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Nerdcore Rising

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Album Review

Putting the name of the genre right there in the name of the album is a bold move. While it helps record-store clerks file the CD correctly, it also means you'd better be good at whatever genre label it is you're adopting or, as in this case, naming. Fortunately, MC Frontalot happens to be the best there is at what he does, and what he does is rap about being a Poindexter. Nerdcore Rising is not only the fledgling nerdcore hip-hop subgenre's defining statement and manifesto, but its best release. This album alone is the argument for why people who played Dungeons & Dragons should be not only allowed, but encouraged to rap. Abandoning the blatantly unauthorized samples hijacked from the likes of Fiona Apple and Clyde Stubblefield that he attributed to DJ CPU in his demos, with Nerdcore Rising Frontalot has found a producing partner (and occasional keyboardist) in Baddd Spellah and a crew of likeminded geeks to fill in on drums, bass, tuba, and other instruments. This musical accompaniment is tilted to suit the subject matter so that "Goth Girls," which is about being too uncool to date girls in black, has eerie cello and washes of dirgey guitar, while "Pron Song" has appropriately glitchy beats for a tune about being addicted to Interrnet pornography. As well as quirky topics like those, Frontalot's also capable of tackling more mundane rap fare, although it's done in his personal style. After Public Enemy's Revolverlution track "Son of a Bush," there were plenty of MCs ready to take political potshots over the Iraq War, but their earnest sentiments were often couched in naïve imagery. Frontalot's "Special Delivery" is a remedy to that, a political track that makes its points with intellect rather than resorting to vague conspiracy theories. "Braggadocio" is a boast track in which he compares himself to the Karate Kid and claims "I stand 77 feet tall/I got eight balls/All y'all are subject to my thrall/I act appalled/When in receipt of less than the highest honor/Someday I'll be both revered and passé, like Madonna." If rap fandom can take the endless boasting, thuggery, cosmic ramblings, booty worship, gun talk, and revolution talk of traditional hip-hop seriously, Nerdcore Rising makes a solid case they should add self-deprecating geekishness to that list of encouraged subjects.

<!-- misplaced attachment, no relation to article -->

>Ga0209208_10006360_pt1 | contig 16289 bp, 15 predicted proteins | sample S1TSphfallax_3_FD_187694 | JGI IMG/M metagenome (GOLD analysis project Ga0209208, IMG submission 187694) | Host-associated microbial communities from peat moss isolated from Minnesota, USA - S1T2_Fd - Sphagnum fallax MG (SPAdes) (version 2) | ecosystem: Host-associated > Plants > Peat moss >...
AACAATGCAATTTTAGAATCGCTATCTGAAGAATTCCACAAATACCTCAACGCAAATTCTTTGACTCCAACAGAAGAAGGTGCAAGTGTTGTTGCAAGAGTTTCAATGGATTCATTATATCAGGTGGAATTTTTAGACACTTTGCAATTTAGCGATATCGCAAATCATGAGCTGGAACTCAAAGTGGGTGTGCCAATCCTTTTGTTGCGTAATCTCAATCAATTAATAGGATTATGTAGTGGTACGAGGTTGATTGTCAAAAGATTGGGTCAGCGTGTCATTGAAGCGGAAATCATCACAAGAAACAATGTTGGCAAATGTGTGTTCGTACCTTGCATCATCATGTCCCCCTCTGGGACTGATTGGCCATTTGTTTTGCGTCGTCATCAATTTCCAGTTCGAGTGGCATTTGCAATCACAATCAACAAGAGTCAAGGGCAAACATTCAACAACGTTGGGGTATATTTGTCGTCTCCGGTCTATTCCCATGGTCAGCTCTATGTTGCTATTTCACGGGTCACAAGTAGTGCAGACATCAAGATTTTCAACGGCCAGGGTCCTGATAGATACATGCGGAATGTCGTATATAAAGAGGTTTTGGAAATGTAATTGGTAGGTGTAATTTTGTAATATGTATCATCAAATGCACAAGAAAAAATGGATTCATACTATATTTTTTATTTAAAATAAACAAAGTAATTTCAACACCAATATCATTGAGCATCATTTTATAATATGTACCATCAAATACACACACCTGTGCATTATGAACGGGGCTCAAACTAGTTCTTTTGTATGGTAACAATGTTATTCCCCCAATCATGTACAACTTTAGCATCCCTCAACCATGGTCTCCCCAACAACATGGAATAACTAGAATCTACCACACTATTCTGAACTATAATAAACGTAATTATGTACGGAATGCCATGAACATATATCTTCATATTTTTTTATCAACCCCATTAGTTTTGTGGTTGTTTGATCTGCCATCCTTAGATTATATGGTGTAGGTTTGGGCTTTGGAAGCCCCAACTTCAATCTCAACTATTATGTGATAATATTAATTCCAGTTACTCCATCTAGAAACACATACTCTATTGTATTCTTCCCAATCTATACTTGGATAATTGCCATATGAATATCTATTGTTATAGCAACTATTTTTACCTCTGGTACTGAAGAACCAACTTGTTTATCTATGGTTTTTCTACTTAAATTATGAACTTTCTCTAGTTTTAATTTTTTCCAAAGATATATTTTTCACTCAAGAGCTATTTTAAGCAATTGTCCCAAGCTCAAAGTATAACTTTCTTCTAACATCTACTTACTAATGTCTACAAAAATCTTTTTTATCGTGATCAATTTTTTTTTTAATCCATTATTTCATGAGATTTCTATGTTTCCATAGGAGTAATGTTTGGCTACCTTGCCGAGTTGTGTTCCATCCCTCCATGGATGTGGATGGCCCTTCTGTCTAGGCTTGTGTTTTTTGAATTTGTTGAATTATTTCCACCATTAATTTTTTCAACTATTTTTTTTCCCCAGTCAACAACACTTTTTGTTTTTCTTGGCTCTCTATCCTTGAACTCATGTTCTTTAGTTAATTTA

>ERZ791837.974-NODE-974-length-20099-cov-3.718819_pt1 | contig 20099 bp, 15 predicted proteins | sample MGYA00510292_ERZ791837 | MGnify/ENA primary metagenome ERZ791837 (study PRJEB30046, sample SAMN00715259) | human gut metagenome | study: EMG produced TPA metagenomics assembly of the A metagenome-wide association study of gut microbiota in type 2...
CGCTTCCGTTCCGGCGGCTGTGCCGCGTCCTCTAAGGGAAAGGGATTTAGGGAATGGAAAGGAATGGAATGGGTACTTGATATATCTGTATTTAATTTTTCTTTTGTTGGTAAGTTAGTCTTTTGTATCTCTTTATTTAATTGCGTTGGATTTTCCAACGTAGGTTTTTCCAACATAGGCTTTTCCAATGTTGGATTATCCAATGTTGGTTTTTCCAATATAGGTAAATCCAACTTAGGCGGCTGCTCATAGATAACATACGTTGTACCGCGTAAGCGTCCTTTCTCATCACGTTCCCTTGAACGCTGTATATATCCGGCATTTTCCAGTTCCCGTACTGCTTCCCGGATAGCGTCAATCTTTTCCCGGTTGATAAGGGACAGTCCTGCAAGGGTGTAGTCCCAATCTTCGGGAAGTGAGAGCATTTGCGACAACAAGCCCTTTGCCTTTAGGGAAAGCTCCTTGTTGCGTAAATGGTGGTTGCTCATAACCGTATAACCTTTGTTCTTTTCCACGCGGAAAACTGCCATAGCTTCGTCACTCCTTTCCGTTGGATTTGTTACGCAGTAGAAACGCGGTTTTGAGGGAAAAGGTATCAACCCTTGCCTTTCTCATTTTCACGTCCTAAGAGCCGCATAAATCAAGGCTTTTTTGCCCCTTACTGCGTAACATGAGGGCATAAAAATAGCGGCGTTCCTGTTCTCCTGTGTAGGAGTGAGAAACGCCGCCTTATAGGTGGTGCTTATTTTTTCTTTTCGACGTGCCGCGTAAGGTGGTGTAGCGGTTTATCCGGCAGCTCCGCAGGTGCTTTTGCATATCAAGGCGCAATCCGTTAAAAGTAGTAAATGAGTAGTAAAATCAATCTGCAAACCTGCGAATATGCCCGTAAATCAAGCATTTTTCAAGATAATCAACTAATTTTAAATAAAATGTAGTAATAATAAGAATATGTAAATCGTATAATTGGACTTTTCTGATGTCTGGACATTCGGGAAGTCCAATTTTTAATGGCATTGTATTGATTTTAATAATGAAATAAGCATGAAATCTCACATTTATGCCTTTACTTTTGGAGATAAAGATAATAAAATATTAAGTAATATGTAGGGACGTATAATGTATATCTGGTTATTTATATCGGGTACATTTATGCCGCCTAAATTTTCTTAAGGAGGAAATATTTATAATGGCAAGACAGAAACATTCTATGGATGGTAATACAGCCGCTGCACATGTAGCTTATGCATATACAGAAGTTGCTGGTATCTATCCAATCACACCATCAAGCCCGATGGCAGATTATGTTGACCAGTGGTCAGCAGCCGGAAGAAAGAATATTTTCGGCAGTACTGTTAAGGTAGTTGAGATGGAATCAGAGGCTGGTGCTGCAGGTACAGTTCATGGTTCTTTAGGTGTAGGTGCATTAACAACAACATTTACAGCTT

Customer Reviews

godfather of nerdcore

"Never has a little boy sat so alone at his computer and busted out such inconceivably thick rhymes. MC Frontalot has tapped the zeitgeist. It is with good reason that he is so very famous and rich." —Noam Chomsky Well, maybe not that far but Frontalot is truly fun stuff that speaks to me. I've been sliding off music for the past couple of years. I've been getting back into it a little bit but not much has really been exciting. Then I stumbled across a mention of Frontalot on slashdot. Looking it up, I became immediately addicted. Sad as it may seem, the material really resonates. I struggle a bit with using the word 'resonate', because it seems like you should only use that word in conjunction with life-threatening events masquerading as nostalgia. Yet, there it is. I gamed. I made fun of people who played Magic. I remembered my parents listening to disco and r&b records growing up. I had an Atari 800xl. I'm friends with people who inhabit sci-fi conventions. I've lusted after goth girls, and I think about getting older. Oh yeah, and I've downloaded porn in my lifetime. So yeah, frontalot's stuff resonates. Anyways, good stuff. And remember - he's not parody, just really funny.

Nerdcore's Staying!

The style and flow of MC Frontalot aren’t easy to swallow at first as far as the Nerdcore genre is concerned but he is for sure the grandfather/pioneer/most influential player in the nerdcore scene today. His 2005 album Nerdcore Rising has been the only album I have allowed my ipod/itunes play for the past week I have owned the album. I can’t put it down. Every song is extremely catchy and addictive. I rarely buy and album and listen to it first track to last without skipping songs but there isn’t a song on this album that I don’t enjoy. I listened to it beginning to end the moment I bought it then when it ended, started it over from track 1 again. This album is an ESSENTIAL album for any nerdcore fan, or self proclaimed nerd in general. Personal Favorite tracks: ALL OF THEM but my 5 most played according to itunes are Nerdcore Rising Crime Spree Charity Chase This Old Man Penny Arcade Theme


Coming str8 out of nerdom flexing all his L337 and ha><0><0r skillz, MC Frontalot drops rhymes that boggle the mind. Charity Case an ode to the scripting kiddies running the dirty underbelly of mIRC is great. All that can be said about this CD is N3RDS UNITE! You now have a soundtrack to the life you live. Beware the DDoS attacks Jay-Z and Eminem were coming to get you!


Born: December 3, 1973 in San Francisco, CA

Genre: Hip-Hop/Rap

Years Active: '00s

As Chuck D of Public Enemy memorably put it, "Hip-hop is the CNN of the ghetto." While it serves that purpose, hip-hop started as a much broader genre and eventually, after emerging from the wasteland of gangsta, regained part of that potential. Hip-hop can be about anything, as proven and embodied by MC Frontalot, a proud nerd who takes the stage in glasses, tie, and pocket protector to rap about webcomics, computer games, blogs, and picking up girls at Star Wars conventions. MC Frontalot was born...
Full Bio
Nerdcore Rising, MC Frontalot
View in iTunes
  • $9.99
  • Genres: Hip-Hop/Rap, Music
  • Released: Sep 01, 2005

Customer Ratings